Most DNA replication initiation inhibitors have yet to demonstrate activity in in vivo trials [24][36][56][57][59]. For example, inhibitors of Bacillus stearothermophilus helicase–primase interaction [59] identified with a reverse yeast three-hybrid assay were unable to demonstrate antibacterial activity [14]. In another example, in vitro inhibitors of S. aureus and B. anthracis helicase identified with a fluorescence resonance energy transfer (FRET)-based assay demonstrated low activity in vivo, with insufficient inhibition to obtain MIC values [56]. Furthermore, specific inhibitors of B. anthracis primase identified with the coupled colorimetric primase–pyrophosphatase assay also failed to show in vivo activity, due to an inability to penetrate the bacterial envelope [36]. More recent studies applying molecular docking approaches [38][52] and/or fragment-based screens [34][39] have identified inhibitors with their activity yet to demonstrate in vivo. Multi-target approaches increase the potential for identification of lead compounds [45]. Dallmann et al. [61] used high-throughput parallel multiplicative target screening approach building on a PicoGreen fluorescence-based assay for the screening of E. coli and B. subtilis replisome. However, as these include multiple proteins, identifying the mechanism of action can be challenging.
One other major issue with these assays is the possibility of non-specific DNA interaction leading to assay failure. For example, Biswas et al. [36] identified doxorubicin as an inhibitor of B. anthracis primase with bacteriostatic effects in vivo, yet were unable to determine its direct mechanism of action. Doxorubicin is a DNA intercalator which could explain its activity [69]. Another example of this can be seen in the use of the assay developed by Fossum et al. [49] for identifying inhibitors of DnaA in E. coli, instead detecting inhibitors of DNA gyrase [53]. Furthermore, deferoxamine identified using a cell-based assay with an E. coli ATP-DnaA-‘locked’ strain [51] failed to restrict the growth of wild type cells and was found to act via iron-chelating activity. Unfortunately, these potential complications arise in many current biochemical activity assays for replisomal proteins when DNA is essential to their operation, leading to the inability to distinguish whether inhibition is due to targeting of the enzyme or interactions with the DNA itself.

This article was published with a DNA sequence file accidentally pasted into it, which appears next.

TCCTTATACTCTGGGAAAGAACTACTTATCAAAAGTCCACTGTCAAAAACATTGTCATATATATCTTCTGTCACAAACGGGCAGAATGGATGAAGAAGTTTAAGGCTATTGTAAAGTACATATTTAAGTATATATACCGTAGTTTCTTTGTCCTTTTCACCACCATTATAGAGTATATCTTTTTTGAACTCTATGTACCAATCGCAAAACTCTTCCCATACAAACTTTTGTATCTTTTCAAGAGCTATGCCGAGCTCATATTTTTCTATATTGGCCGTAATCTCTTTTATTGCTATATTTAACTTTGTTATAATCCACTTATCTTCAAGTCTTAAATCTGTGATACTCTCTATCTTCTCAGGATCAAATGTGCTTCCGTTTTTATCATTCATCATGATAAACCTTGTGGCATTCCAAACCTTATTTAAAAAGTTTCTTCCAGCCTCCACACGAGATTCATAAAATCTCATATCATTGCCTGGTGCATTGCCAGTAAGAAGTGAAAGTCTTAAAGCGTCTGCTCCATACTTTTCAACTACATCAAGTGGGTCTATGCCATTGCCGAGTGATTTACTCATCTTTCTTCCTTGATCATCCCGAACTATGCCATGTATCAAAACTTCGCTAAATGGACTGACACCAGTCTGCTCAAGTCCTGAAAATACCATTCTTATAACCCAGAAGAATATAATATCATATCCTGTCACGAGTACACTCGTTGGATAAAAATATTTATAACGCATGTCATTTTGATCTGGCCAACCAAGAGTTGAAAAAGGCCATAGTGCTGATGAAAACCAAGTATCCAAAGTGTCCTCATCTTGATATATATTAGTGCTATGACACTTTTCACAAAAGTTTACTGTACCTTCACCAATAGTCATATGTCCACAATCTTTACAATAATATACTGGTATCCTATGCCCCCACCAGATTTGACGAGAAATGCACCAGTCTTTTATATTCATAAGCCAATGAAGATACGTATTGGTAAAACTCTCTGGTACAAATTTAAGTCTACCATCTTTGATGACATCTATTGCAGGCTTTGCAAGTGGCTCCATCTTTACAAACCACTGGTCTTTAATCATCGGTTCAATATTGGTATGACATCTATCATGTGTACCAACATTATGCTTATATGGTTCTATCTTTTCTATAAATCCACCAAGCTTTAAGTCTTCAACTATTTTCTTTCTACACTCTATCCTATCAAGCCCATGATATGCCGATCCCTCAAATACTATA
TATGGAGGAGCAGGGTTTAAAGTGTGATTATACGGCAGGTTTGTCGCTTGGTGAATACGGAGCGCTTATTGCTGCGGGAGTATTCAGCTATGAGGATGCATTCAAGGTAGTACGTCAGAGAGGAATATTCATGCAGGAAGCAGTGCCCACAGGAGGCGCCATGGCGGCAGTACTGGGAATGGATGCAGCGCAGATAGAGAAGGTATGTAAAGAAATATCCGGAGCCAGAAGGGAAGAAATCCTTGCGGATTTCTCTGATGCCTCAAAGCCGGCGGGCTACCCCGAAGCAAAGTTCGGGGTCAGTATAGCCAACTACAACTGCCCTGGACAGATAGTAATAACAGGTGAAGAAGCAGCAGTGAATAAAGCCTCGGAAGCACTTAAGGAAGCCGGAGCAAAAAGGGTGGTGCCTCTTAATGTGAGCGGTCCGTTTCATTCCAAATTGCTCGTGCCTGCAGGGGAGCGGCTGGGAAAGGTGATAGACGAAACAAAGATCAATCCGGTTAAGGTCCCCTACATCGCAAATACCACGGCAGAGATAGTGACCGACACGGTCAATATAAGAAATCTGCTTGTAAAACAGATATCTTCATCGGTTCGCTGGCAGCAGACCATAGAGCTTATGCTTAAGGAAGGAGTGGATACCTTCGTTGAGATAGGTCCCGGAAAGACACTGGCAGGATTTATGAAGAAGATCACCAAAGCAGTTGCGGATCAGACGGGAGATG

In the last two decades, large scale drug screening campaigns have shifted to using methods that can detect the physical interaction of a compound with its protein target [63][65][70]. Fragment-based approaches involving high-throughput biophysical screening techniques have become a common feature in drug discovery. High-throughput surface plasmon resonance (SPR) is now sensitive enough to be used as a primary screen [71]. Of note, the interactions of helicases and primases have been characterised by SPR validating the utility of this technique for compound screening with these proteins [72][73]. In addition, SPR can be used for subsequent validation and kinetic characterisation of the interactions. However, stability of the target can be problematic and the cost of screening is high; both of which are important aspects to consider [63][64][71]. Specialised MS techniques to screen small molecules [74][75][76] include affinity selection-mass spectrometry (AS-MS) and pulsed ultrafiltration-mass spectrometry (PUF-MS) [77][78]. They are suitable for high-throughput screening of large compound libraries or natural product extracts on protein targets [79][80]. The helicase has been examined by native MS [81][82] and as such, should be amenable to AS-MS. Differential scanning fluorimetry (DSF) [66][83], also known as Thermofluor, is probably the most-commonly used technique as a first step in the process of large compound library screening due to its technical simplicity and low cost. A derivative of this technique, DSF of GFP-tagged proteins (DSF-GTP), has been validated with several E. coli and Burkholderia pseudomallei GFP-tagged replisomal proteins such as Tus, DnaA, DnaB and DnaG [67][68][84][85]. DSF-GTP has several advantages over classic DSF in that it can be used with protein mixtures and extracts to evaluate target access [68], providing a powerful platform for future large scale drug screening campaigns.